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29.17A: Sexually Transmitted Diseases (STDs)

  • Page ID
    8390
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    A sexually transmitted infection is passed between people during unprotected sexual intercourse with an infected partner.

     

    LEARNING OBJECTIVES

     

    Describe sexually transmitted infections

     

    KEY TAKEAWAYS

    Key Points

     

    • Many STIs are transmitted through the mucous membranes of the genitals, rectum, mouth, and throat.
    • Common sexually transmitted infections include: gonorrhea, syphillis, chlamydia, genital warts, genital herpes, the human papillomavirus ( HPV ), and human immunodeficiency virus (HIV).
    • Healthcare professionals suggest safer sex, such as the use of condoms, as the most reliable way of decreasing the risk of contracting STIs during sexual activity, but any activity that involves the exchange of body fluids (sharing needles, blood transfusions, etc.) can lead to an STI.
    • Chlamydia is an STD that is characterized by symptoms such as urethritis, vaginal discharge, abdominal pain, and fever.
    • Genital warts occur in clusters in the genital area and are caused by HPV, a virus which has been implicated in certain types of cancer.
    • Genital herpes is caused by the Herpes simplex virus and has symptoms such as lesions on the genitalia, pain, and itching.
    • HIV, the virus that causes AIDS, is an STD that is spread via blood, semen, or vaginal fluid and ultimately causes the immune system to fail.

     

    Key Terms

     

    • sexually transmitted diseases (STD): Sexually transmitted infections (STI), also referred to as sexually transmitted diseases (STD) and venereal diseases (VD), are illnesses that have a significant probability of transmission between humans by means of human sexual behavior, including vaginal intercourse, oral sex, and anal sex.

    image

    Halting the spread of STDs: U.S. propaganda poster targeted at World War II soldiers and sailors appealed to their patriotism in urging them to protect themselves. The text at the bottom of the poster reads,”You can’t beat the Axis if you get VD.” Images of women were used to catch the eye on many VD posters.

    Sexually transmitted infections (STI), also referred to as sexually transmitted diseases (STD) and venereal diseases (VD), are illnesses that have a significant probability of transmission between humans by means of human sexual behavior, including vaginal intercourse, oral sex, and anal sex. While in the past, these illnesses have mostly been referred to as STDs or VD, in recent years the term sexually transmitted infections (STIs) has been preferred, as it has a broader range of meaning; a person may be infected, and may potentially infect others, without having a disease. Some STIs can also be transmitted via the use of IV drug needles after its use by an infected person, as well as through childbirth or breastfeeding. STIs have been well known for hundreds of years.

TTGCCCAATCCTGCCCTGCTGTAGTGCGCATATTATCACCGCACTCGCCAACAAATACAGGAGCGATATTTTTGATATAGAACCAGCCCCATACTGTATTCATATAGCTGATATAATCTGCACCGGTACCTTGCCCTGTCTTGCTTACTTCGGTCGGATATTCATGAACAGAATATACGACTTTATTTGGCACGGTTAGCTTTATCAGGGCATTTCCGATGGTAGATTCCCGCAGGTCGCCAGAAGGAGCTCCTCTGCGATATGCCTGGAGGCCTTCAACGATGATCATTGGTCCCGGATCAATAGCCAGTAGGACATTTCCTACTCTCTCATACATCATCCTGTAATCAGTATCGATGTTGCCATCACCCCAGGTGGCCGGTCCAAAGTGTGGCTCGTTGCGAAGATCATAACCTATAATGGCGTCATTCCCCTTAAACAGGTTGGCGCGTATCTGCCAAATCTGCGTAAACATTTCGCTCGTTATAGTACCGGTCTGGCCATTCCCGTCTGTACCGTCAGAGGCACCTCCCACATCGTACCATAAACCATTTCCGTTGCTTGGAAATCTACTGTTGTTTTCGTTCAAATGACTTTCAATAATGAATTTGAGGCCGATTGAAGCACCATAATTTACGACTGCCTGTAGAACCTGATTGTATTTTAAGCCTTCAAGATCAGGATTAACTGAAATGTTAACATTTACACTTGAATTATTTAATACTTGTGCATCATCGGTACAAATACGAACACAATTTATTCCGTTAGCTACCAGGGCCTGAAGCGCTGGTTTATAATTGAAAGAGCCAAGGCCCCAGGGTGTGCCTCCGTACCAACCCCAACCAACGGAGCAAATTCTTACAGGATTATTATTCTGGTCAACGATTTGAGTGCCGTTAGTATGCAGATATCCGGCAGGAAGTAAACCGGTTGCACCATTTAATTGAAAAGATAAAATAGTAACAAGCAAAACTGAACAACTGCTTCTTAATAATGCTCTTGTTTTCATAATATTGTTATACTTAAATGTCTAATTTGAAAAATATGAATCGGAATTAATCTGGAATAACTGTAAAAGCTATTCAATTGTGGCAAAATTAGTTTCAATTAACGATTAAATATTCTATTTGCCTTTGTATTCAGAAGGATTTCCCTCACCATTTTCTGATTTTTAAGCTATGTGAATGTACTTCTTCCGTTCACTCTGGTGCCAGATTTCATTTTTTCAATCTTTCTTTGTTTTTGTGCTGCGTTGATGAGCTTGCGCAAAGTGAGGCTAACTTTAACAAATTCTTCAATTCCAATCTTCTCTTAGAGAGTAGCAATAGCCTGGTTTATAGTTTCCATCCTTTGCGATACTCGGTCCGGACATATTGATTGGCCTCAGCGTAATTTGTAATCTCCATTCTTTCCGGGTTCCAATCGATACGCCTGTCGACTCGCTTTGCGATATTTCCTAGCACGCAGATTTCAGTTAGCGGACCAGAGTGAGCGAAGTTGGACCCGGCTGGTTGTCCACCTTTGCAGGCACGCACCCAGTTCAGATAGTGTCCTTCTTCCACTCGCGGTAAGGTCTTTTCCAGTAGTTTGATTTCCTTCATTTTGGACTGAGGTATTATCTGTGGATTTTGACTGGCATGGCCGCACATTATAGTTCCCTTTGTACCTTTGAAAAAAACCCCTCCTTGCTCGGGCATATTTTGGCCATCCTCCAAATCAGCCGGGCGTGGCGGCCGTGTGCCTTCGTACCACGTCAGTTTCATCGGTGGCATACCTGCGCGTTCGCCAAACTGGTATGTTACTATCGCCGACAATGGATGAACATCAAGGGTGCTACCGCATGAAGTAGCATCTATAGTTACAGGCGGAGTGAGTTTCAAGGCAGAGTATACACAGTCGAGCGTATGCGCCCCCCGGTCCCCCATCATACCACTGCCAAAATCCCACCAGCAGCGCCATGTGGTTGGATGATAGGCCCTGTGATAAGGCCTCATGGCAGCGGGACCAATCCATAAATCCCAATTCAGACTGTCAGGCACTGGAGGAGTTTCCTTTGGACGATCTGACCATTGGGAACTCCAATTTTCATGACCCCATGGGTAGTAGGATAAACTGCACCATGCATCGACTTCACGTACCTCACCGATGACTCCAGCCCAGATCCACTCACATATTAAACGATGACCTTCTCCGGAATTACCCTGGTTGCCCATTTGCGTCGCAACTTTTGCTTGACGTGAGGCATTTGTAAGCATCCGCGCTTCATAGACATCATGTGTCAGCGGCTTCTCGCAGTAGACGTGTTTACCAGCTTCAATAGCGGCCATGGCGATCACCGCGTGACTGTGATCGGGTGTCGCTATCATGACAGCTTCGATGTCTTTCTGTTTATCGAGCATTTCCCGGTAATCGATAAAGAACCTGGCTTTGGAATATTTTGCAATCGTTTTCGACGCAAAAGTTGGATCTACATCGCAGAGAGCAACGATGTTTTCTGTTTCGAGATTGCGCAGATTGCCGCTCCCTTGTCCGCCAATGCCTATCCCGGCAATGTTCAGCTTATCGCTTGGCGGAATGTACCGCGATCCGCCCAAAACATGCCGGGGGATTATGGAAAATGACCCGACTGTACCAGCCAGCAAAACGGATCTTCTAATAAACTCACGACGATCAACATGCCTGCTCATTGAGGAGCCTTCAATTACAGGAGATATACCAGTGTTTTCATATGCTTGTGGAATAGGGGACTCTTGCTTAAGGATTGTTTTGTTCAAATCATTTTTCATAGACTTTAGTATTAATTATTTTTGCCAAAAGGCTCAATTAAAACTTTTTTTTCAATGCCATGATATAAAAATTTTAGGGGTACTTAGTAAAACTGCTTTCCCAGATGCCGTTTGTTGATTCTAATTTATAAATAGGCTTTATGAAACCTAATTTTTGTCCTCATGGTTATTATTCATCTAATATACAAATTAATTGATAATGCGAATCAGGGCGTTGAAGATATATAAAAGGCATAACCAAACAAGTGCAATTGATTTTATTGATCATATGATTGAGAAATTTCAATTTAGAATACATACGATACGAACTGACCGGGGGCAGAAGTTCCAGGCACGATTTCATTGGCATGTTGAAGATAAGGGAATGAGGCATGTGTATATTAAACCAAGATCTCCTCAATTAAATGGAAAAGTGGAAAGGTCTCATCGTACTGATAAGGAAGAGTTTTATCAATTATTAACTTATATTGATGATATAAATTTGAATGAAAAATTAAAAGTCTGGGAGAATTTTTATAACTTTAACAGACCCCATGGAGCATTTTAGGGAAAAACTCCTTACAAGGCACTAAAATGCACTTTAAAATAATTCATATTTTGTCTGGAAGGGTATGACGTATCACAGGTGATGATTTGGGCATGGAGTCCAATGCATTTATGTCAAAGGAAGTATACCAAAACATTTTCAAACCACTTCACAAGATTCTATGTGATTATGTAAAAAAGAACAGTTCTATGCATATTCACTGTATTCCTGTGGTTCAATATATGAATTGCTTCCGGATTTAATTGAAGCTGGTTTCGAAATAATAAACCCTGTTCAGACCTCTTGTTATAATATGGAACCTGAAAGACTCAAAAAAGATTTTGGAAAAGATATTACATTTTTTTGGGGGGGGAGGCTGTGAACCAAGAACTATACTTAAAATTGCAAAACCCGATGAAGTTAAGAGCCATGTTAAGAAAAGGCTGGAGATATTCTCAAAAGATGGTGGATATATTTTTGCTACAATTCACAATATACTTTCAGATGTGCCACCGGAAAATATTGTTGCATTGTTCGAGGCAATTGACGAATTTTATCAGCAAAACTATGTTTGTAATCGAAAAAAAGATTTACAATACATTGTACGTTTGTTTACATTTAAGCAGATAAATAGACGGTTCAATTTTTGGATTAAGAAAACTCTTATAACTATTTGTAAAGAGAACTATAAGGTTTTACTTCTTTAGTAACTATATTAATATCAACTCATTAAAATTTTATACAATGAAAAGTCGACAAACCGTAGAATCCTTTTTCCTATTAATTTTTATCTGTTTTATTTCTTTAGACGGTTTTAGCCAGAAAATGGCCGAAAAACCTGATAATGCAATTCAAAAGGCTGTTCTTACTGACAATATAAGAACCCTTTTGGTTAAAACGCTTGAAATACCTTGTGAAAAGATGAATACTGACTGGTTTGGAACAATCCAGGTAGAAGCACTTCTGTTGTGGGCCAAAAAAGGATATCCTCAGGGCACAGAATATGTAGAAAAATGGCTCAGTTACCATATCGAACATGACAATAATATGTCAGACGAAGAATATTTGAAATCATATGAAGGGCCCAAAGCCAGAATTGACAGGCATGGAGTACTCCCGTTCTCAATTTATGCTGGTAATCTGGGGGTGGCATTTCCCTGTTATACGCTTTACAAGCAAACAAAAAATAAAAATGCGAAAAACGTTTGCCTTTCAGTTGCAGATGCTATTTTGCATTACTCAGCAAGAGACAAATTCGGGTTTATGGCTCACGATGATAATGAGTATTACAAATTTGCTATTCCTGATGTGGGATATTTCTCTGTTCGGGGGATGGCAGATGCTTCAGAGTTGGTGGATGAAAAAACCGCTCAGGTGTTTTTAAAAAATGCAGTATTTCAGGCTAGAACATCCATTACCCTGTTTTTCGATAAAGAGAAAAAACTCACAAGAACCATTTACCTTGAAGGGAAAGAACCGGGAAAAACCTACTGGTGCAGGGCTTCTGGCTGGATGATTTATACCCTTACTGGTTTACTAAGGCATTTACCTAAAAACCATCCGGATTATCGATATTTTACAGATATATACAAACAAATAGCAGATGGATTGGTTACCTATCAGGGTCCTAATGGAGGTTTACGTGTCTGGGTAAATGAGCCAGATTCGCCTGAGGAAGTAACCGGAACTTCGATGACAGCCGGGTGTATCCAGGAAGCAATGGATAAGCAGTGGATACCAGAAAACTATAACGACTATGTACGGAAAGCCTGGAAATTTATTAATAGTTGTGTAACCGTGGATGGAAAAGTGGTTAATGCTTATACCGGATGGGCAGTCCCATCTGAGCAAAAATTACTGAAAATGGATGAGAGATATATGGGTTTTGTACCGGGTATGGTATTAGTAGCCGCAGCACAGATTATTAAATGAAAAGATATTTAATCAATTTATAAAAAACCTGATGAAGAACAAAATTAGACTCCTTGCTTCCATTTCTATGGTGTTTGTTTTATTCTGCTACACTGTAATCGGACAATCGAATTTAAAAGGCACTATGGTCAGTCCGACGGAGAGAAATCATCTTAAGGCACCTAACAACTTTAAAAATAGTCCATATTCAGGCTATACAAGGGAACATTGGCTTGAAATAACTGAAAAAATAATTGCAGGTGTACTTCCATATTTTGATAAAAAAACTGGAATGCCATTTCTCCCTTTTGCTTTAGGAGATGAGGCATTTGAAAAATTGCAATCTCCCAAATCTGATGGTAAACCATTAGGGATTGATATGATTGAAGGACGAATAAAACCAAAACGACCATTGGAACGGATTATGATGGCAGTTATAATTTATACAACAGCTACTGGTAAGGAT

Transmission

    As may be noted from the name, sexually transmitted infections are transmitted from one person to another by certain sexual activities, rather than being actually caused by those sexual activities. Bacteria, fungi, protozoa or viruses are still the causative agents. It is not possible to catch any STI from a sexual activity with a person who is not carrying a disease; conversely, a person who has an STI contracted it from contact (sexual or otherwise) with someone who had it, or his/her bodily fluids. Some STIs such as HIV can be transmitted from mother to child either during pregnancy or breastfeeding.

    Prevention

    Healthcare professionals suggest safer sex, such as the use of condoms, as the most reliable way of decreasing the risk of contracting STIs during sexual activity, but safer sex should by no means be considered an absolute safeguard. The transfer of, and exposure to, bodily fluids, such as blood transfusions and other blood products, shared injection needles, needle-stick injuries (when medical staff are inadvertently jabbed or pricked with needles during medical procedures), shared tattoo needles, and childbirth are other avenues of transmission. These different means put certain groups, such as medical workers, haemophiliacs, and drug users particularly at risk.

    Common sexually transmitted infections include: gonorrhea, syphillis, chlamydia, genital warts, genital herpes, the human papillomavirus (HPV), and human immunodeficiency virus (HIV).